The fundamentals of brain functionality vary by individual. Each learning profile deserves use AND accommodation in order for the aspie and the school to achieve the best results. In addition, the aspie can still do well in school, even in relatively toxic environments without significant accommodation and with pressure factors.

Using fierce determination against all odds, the aspie can always come out on top or near the top of his class and his personal dilemmas as they walk the path to school and life success, regardless of pace.

4. Aspies are unlikely to succeed in relationships because there is too much to detect and to learn in them.

Indeed, relationships are, by default, difficult for any aspie, especially in their formative years. The aspie’s main challenge lies in picking up on various cues as the statement above suggests; particularly social cues. In order to pick up on such cues, the aspie can examine different kinds of relationships from a conceptual standpoint and in a secure place.

More specifically, there are websites, such as Relationship Rules and Askmen , among others from which aspies can extract information with some guidance from family and true friends. Thus, if the aspie gets into an argument or other bad situation, they can use that knowledge to their advantage.

Provided how complex any relationship truly is, it is always simpler to break down one aspect/situation at a time and commit to taking personal and interpersonal responsibility at ALL times. Plus, the learning experience in relationships is best viewed as one of the many versions of experience that make them worthwhile and enjoyable to the point where the aspie feels uplifted by their friends, partner, and other acquaintances.

5. Aspies are inflexible overall. They will not change their current lifestyles for the better, no matter how that applies.

This is another preposterous sweeping generalization. Even aspies who are largely rigid and inflexible can change any part of themselves, whether it is at their own discretion in accordance with their changing interests, or with extrinsic motivation, encouragement, and insistence. Factors in an aspie’s life, such as travel, close companionship, and extracurricular activities, all have the power to change an aspie’s interests enough to grow as a person.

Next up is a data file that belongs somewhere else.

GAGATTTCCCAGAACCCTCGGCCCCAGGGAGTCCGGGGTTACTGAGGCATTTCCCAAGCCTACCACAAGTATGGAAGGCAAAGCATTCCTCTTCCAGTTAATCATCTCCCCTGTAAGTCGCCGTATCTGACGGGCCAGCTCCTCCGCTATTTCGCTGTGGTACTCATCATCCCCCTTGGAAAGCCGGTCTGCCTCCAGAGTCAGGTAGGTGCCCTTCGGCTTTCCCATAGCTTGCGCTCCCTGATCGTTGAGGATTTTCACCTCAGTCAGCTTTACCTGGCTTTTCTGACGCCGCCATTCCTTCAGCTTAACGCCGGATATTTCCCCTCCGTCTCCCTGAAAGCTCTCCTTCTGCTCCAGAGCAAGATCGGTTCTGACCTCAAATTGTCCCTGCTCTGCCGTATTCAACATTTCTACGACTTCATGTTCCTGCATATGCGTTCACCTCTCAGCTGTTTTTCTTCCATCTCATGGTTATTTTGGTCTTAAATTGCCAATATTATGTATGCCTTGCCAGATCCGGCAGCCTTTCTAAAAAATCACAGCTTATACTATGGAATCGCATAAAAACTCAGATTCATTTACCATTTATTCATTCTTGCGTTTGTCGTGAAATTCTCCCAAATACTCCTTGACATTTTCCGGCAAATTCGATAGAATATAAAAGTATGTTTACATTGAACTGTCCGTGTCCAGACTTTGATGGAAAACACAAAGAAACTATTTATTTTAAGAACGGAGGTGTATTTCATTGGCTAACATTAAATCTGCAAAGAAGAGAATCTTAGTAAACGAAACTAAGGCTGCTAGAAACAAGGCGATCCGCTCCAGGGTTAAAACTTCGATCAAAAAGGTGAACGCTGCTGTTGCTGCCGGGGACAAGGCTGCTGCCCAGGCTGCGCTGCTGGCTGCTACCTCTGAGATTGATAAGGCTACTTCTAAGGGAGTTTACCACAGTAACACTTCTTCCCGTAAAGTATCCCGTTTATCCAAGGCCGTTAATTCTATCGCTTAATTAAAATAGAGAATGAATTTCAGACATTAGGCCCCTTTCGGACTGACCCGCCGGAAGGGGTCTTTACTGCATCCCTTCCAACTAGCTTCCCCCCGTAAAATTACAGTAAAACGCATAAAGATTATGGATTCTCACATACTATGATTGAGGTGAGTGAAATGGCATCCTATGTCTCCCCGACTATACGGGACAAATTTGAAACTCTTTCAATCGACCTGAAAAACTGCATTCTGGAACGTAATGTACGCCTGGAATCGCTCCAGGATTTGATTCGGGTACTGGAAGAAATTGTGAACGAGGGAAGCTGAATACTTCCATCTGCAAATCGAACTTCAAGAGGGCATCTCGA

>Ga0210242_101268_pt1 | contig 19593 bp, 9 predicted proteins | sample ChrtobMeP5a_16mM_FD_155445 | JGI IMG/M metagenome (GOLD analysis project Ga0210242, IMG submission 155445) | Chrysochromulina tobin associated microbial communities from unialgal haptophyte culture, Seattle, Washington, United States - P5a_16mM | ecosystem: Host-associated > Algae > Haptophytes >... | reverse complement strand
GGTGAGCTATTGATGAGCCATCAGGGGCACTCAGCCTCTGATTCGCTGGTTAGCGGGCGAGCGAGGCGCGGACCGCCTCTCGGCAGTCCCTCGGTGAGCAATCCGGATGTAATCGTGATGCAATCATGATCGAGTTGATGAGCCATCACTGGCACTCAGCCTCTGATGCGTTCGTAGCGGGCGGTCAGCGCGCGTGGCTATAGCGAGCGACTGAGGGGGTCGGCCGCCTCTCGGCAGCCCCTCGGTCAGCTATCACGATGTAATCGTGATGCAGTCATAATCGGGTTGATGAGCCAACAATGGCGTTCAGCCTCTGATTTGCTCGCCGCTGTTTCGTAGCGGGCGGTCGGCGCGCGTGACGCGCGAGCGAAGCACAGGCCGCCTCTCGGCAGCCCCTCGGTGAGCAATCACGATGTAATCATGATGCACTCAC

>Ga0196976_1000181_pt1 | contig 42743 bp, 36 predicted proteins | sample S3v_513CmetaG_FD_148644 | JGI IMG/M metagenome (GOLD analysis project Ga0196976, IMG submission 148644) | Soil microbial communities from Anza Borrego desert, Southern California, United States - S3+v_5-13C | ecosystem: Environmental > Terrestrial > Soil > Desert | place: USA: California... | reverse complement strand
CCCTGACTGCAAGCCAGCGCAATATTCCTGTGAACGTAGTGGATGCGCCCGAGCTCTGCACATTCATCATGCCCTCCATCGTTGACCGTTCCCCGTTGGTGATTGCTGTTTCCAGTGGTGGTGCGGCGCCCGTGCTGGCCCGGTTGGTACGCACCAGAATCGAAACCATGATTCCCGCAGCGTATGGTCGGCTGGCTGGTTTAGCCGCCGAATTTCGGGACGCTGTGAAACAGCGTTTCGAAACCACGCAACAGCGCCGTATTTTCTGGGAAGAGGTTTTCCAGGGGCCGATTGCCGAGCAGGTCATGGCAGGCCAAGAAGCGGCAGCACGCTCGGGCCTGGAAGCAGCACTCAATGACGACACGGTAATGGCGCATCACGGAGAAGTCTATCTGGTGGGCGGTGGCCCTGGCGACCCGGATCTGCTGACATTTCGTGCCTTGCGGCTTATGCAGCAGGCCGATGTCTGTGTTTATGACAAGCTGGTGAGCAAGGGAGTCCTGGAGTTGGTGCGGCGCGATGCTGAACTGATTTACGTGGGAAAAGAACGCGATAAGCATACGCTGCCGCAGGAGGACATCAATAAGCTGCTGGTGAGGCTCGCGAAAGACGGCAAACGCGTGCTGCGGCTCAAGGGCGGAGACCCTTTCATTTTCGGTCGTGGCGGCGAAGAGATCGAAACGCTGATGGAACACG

Travel allows the aspie to take in new sensations and sights. If the aspie discovers their liking, this will compel them to want more of it and to travel more to do so, even if that means sacrificing their current strong interest.

Next, a close friendship is something that every aspie deserves and desires. In order to maintain that friendship, the aspie will likely learn to appreciate their friend’s interests, rather than solely their own. After all, a strong bond often begins with a strong, mutual interest in something.

Finally, extracurricular activities in which the aspie learn new skills in structured environments enable the aspie to developmentally grow in almost every way. An example of this is Boy Scouts. Parents who have Asperger’s children in Boy or Girl Scouts always take pride in their kids’ increasing ability and willingness to attempt new tasks and step a bit further into the unknown.

These are five of the countless overrated and stereotypic beliefs by which both members and non-members of the Asperger’s Community abide. They serve no good purpose other than to show people how NOT to live. Otherwise, they suppress the better belief that aspies have more potential than they or anyone else realizes.

If there is one thing to take away from this, it is that everybody must keep learning and keep educating in order to dispel these fallacies. We must re-paint the Asperger’s World picture using bright colors of knowledge, wisdom, humanity, peace, and freedom.

By Reese Eskridge